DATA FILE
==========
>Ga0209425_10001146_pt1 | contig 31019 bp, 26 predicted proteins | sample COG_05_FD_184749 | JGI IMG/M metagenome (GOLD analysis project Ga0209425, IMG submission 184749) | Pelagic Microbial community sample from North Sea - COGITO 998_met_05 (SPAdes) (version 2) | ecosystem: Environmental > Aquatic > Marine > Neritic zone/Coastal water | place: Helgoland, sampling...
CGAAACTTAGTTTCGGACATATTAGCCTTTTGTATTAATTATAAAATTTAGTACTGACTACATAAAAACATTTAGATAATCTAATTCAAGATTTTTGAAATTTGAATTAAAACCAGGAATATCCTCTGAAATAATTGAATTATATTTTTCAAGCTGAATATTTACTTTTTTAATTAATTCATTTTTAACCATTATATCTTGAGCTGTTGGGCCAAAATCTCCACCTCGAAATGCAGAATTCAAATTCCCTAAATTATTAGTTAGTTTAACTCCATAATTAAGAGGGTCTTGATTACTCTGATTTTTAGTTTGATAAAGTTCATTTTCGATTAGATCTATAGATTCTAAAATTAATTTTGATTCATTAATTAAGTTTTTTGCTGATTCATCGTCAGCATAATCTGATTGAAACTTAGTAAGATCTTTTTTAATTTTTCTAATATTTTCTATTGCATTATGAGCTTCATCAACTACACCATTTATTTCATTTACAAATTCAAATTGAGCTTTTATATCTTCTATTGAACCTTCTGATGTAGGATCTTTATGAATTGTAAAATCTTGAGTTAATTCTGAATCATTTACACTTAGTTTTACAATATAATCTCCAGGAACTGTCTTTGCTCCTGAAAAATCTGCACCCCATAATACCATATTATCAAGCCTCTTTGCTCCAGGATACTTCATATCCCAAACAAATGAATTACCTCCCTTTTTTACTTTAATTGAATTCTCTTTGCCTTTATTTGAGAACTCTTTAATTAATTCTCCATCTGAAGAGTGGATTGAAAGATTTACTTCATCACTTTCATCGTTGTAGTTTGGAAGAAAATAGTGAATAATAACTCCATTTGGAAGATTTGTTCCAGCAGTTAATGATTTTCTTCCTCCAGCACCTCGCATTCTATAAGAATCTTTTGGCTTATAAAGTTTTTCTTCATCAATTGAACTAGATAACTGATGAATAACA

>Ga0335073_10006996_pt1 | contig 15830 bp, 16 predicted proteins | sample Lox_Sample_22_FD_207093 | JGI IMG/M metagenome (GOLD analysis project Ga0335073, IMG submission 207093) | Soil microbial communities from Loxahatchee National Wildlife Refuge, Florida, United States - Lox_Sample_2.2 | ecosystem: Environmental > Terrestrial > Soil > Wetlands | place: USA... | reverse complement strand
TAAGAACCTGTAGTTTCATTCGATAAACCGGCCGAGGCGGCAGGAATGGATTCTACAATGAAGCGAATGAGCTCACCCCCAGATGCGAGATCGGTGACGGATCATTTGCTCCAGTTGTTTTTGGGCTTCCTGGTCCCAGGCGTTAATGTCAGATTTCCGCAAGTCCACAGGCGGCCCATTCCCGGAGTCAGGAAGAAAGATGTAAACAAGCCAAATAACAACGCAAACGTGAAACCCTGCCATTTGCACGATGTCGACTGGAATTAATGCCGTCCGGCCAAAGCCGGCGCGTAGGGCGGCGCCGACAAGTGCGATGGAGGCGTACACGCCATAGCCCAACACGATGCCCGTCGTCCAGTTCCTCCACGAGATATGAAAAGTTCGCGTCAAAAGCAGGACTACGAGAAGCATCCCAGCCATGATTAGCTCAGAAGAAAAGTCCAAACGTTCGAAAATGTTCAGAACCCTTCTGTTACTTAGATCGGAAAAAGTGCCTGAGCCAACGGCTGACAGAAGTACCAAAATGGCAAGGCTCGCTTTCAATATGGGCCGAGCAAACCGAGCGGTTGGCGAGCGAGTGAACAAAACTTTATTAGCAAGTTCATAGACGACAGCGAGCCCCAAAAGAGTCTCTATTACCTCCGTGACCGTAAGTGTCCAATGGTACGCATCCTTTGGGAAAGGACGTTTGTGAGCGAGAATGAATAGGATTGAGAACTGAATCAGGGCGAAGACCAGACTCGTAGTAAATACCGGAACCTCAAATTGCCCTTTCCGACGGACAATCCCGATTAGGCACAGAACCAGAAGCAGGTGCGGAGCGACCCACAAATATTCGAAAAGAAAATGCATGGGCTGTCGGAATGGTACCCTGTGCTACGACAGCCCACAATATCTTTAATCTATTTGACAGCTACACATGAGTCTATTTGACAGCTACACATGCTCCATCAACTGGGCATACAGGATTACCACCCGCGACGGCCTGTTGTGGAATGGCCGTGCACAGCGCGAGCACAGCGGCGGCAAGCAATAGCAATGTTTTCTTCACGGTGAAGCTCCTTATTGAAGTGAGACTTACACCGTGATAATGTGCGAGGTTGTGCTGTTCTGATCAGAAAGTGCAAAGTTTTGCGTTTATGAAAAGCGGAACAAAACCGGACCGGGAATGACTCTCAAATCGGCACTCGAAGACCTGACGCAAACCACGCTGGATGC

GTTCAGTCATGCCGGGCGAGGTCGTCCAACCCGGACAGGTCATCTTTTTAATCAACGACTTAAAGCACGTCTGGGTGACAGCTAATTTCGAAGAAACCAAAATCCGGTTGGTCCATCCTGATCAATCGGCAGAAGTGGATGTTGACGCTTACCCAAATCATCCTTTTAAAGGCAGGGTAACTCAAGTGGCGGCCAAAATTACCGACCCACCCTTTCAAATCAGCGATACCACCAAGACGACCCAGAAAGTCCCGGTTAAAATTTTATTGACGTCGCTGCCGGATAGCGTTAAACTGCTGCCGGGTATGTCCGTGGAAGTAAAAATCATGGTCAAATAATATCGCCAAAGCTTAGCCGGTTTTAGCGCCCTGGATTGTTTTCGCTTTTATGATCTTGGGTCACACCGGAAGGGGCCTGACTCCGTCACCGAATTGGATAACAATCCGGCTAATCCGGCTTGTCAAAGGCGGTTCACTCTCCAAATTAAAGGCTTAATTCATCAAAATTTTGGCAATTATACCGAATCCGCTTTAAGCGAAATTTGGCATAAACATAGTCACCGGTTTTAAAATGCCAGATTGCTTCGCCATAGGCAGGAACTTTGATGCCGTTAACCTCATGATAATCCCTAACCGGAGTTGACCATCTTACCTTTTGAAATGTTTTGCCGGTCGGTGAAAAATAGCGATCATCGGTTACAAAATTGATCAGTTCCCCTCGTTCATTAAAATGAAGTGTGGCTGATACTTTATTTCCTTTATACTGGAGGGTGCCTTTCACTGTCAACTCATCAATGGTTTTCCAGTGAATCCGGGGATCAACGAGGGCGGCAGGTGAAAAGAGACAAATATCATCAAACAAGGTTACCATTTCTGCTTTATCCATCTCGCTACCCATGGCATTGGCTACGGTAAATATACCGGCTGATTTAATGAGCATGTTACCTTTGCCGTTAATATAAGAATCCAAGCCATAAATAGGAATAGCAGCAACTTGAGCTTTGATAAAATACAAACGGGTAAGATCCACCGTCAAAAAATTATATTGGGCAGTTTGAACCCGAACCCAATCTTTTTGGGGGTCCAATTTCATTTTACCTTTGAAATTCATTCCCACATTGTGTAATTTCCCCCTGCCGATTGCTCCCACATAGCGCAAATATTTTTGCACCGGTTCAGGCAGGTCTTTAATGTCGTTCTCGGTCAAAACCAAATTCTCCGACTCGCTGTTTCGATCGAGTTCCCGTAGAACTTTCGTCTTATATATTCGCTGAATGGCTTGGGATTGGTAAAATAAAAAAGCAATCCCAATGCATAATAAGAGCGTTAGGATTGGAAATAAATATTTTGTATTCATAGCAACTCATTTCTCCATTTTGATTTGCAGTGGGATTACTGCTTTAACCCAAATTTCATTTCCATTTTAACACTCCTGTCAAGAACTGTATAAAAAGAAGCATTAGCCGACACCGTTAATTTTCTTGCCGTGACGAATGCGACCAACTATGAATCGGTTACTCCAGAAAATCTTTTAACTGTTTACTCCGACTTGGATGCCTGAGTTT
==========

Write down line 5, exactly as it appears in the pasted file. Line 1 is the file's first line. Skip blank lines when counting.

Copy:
GTTCAGTCATGCCGGGCGAGGTCGTCCAACCCGGACAGGTCATCTTTTTAATCAACGACTTAAAGCACGTCTGGGTGACAGCTAATTTCGAAGAAACCAAAATCCGGTTGGTCCATCCTGATCAATCGGCAGAAGTGGATGTTGACGCTTACCCAAATCATCCTTTTAAAGGCAGGGTAACTCAAGTGGCGGCCAAAATTACCGACCCACCCTTTCAAATCAGCGATACCACCAAGACGACCCAGAAAGTCCCGGTTAAAATTTTATTGACGTCGCTGCCGGATAGCGTTAAACTGCTGCCGGGTATGTCCGTGGAAGTAAAAATCATGGTCAAATAATATCGCCAAAGCTTAGCCGGTTTTAGCGCCCTGGATTGTTTTCGCTTTTATGATCTTGGGTCACACCGGAAGGGGCCTGACTCCGTCACCGAATTGGATAACAATCCGGCTAATCCGGCTTGTCAAAGGCGGTTCACTCTCCAAATTAAAGGCTTAATTCATCAAAATTTTGGCAATTATACCGAATCCGCTTTAAGCGAAATTTGGCATAAACATAGTCACCGGTTTTAAAATGCCAGATTGCTTCGCCATAGGCAGGAACTTTGATGCCGTTAACCTCATGATAATCCCTAACCGGAGTTGACCATCTTACCTTTTGAAATGTTTTGCCGGTCGGTGAAAAATAGCGATCATCGGTTACAAAATTGATCAGTTCCCCTCGTTCATTAAAATGAAGTGTGGCTGATACTTTATTTCCTTTATACTGGAGGGTGCCTTTCACTGTCAACTCATCAATGGTTTTCCAGTGAATCCGGGGATCAACGAGGGCGGCAGGTGAAAAGAGACAAATATCATCAAACAAGGTTACCATTTCTGCTTTATCCATCTCGCTACCCATGGCATTGGCTACGGTAAATATACCGGCTGATTTAATGAGCATGTTACCTTTGCCGTTAATATAAGAATCCAAGCCATAAATAGGAATAGCAGCAACTTGAGCTTTGATAAAATACAAACGGGTAAGATCCACCGTCAAAAAATTATATTGGGCAGTTTGAACCCGAACCCAATCTTTTTGGGGGTCCAATTTCATTTTACCTTTGAAATTCATTCCCACATTGTGTAATTTCCCCCTGCCGATTGCTCCCACATAGCGCAAATATTTTTGCACCGGTTCAGGCAGGTCTTTAATGTCGTTCTCGGTCAAAACCAAATTCTCCGACTCGCTGTTTCGATCGAGTTCCCGTAGAACTTTCGTCTTATATATTCGCTGAATGGCTTGGGATTGGTAAAATAAAAAAGCAATCCCAATGCATAATAAGAGCGTTAGGATTGGAAATAAATATTTTGTATTCATAGCAACTCATTTCTCCATTTTGATTTGCAGTGGGATTACTGCTTTAACCCAAATTTCATTTCCATTTTAACACTCCTGTCAAGAACTGTATAAAAAGAAGCATTAGCCGACACCGTTAATTTTCTTGCCGTGACGAATGCGACCAACTATGAATCGGTTACTCCAGAAAATCTTTTAACTGTTTACTCCGACTTGGATGCCTGAGTTT